International Women's Day:
What Have Men to Say?
Friday, March 8, 2019
It was the feminist philosopher Mary Daly, who said, so many years ago, that patriarchy is a global caste system with the world's religions, all male dominated, as its agents. She would find it ironic, or instead, overly predictable, that two men would want to "say" something in honor of the day. Haven't men been saying too much, and too loudly, for too many centuries now? Aren't men with microphones part of the problem? Isn't it time, indeed long past time, for men to listen?
Yes. In many, many contexts, one of the most important things men can do, with or without microphones, is to say nothing, not out of indifference, but out of respect for women's voices and the voices of all others, including powerless men, who have been "othered" by patriarchal ways of thinking. Only in the silence they can they make space in society and in the heart for listening to women themselves, on their own terms, for their own sakes -- and to make sure their aspirations and dreams are heard in ways that can transform patriarchy itself.
But the silence might be interpreted as indifference, protestations to the contrary, so perhaps it is important for men to "say" something, too, in solidarity with women, amid and after the listening. We -- one Muslim and one Christian -- think it could go like this:
In the 21st century – with the many problems faced by the world at large – we have a very high calling, itself inescapable: freedom. By freedom we mean the ability of decision-making: choosing among diverse possibilities in the immediacy of the moment. As human beings, decision-making is part of our very make-up. From the day we are born, we carry within our bodies potentials for empathy and hatred, creativity and blind repetition, cooperation and cruelty, respect and callousness, good and evil. We feel these potentials within our very being as promptings, impulses and urges, as affective lures. But, it is we ourselves, not the urges, who actualize the urges – some of them so destructive and others so life enhancing. Indeed, we actualize these potentials, again and again, individually and well as collectively.
The future does not come to us as a settled event, inflexible and incapable of change and process. It is a very fact that we, both men and women, help create the future, moment by moment, by the decisions we make, in our private and institutional capacity. Sometimes we make terrible decisions at great cost to others, ourselves, and the earth. And sometimes we make wonderful decisions, adding elements of beauty and love that did not exist beforehand. We can be agents of terror or inclusive love. Either way we are, to a large degree, free.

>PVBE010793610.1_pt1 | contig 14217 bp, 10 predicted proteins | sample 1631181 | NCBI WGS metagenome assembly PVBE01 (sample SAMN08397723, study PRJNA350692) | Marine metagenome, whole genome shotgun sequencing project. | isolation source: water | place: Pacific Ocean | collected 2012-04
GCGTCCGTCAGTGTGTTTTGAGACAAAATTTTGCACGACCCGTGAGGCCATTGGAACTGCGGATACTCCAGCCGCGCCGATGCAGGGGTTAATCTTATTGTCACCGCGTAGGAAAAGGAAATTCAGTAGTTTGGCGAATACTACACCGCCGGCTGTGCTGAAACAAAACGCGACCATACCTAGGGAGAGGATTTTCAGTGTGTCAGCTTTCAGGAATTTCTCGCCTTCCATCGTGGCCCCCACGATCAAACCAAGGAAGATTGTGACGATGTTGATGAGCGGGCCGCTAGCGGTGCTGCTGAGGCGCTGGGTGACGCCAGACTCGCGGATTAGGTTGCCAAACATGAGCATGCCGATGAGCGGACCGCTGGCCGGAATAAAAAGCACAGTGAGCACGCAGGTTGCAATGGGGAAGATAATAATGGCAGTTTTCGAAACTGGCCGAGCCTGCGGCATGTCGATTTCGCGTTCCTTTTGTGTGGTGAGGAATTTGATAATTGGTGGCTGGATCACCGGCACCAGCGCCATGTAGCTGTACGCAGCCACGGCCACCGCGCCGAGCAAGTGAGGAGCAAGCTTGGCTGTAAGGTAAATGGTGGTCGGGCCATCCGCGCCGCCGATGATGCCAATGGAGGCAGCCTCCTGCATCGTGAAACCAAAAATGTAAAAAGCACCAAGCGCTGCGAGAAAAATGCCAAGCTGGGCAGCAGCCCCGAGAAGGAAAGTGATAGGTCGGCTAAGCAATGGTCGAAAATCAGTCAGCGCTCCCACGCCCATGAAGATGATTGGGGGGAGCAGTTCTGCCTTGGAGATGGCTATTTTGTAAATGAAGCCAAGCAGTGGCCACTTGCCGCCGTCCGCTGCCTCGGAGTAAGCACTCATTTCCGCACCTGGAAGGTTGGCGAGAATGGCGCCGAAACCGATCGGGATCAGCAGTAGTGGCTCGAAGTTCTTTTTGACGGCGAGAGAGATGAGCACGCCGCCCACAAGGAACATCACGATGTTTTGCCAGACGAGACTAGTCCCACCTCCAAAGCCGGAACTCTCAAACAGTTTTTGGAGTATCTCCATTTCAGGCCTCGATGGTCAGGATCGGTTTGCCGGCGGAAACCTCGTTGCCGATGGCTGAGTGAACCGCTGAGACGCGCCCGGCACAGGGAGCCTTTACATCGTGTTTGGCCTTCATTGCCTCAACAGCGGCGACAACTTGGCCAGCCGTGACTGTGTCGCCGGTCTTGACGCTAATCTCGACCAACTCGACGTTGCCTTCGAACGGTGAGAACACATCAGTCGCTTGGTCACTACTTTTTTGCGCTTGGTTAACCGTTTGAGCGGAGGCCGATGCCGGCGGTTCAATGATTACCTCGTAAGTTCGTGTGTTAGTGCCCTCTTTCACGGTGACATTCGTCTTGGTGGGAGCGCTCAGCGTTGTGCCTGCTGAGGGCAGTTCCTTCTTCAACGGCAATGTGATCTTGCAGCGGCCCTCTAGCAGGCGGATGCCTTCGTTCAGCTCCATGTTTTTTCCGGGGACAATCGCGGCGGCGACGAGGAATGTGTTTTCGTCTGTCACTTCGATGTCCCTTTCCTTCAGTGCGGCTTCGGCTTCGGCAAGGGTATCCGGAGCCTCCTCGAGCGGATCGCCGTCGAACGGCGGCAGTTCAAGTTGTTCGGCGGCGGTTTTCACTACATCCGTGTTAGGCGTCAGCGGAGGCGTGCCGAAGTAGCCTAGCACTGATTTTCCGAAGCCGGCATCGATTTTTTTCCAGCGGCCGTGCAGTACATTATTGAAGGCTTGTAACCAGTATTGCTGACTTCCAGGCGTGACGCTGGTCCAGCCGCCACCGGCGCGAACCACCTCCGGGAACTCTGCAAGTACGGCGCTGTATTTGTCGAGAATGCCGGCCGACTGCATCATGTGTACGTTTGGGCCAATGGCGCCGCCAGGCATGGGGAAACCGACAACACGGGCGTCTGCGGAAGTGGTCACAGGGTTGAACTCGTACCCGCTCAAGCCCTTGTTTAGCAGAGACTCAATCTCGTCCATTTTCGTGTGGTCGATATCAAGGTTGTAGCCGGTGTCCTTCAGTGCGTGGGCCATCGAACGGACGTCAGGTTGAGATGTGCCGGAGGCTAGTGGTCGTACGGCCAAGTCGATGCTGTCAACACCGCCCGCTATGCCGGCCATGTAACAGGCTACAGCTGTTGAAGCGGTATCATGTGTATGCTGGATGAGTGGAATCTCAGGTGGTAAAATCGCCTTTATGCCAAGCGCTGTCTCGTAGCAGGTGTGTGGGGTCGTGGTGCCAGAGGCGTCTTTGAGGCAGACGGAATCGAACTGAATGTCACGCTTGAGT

As intelligent creatures, living in a normative universe, our noble calling is not simply to be free. As free creatures, our calling is to create futures that are good for both women and men; to actively and courageously support agents of justice, human dignity and equity in whatever way we can in our immediate context; to challenge intellectually narratives of religious and secular patriarchy, based upon models of hierarchal relationships and sexual inequality, reducing the humanity of females. And by the very conscious act of challenging asymmetrical models and mechanisms, we do become, as the Qur’an puts it, vicegerents on a small but beautiful planet. This is what it means to be a human being; it is to willingly accept and live from the calling to add goodness and beauty to the world.
We may live in Asia, Africa, Latin America, Europe, North America, or Oceania. We may be young or old or in-between. We begin where we can begin, with the only day we have today: today. With the courage to challenge societal agents who Otherize women, and to foster those social, cultural, religious and political conditions in which women can find sufficient space for their self-realization, there is indeed ground for realistic hope.
Farhan Shah, Muslim philosopher, Islam-consultant to the Center for Process studier, Claremont, doctoral research fellow at the University of Oslo
Jay McDaniel, Christian process-theologian, writer and professor of religious studies, Hendrix College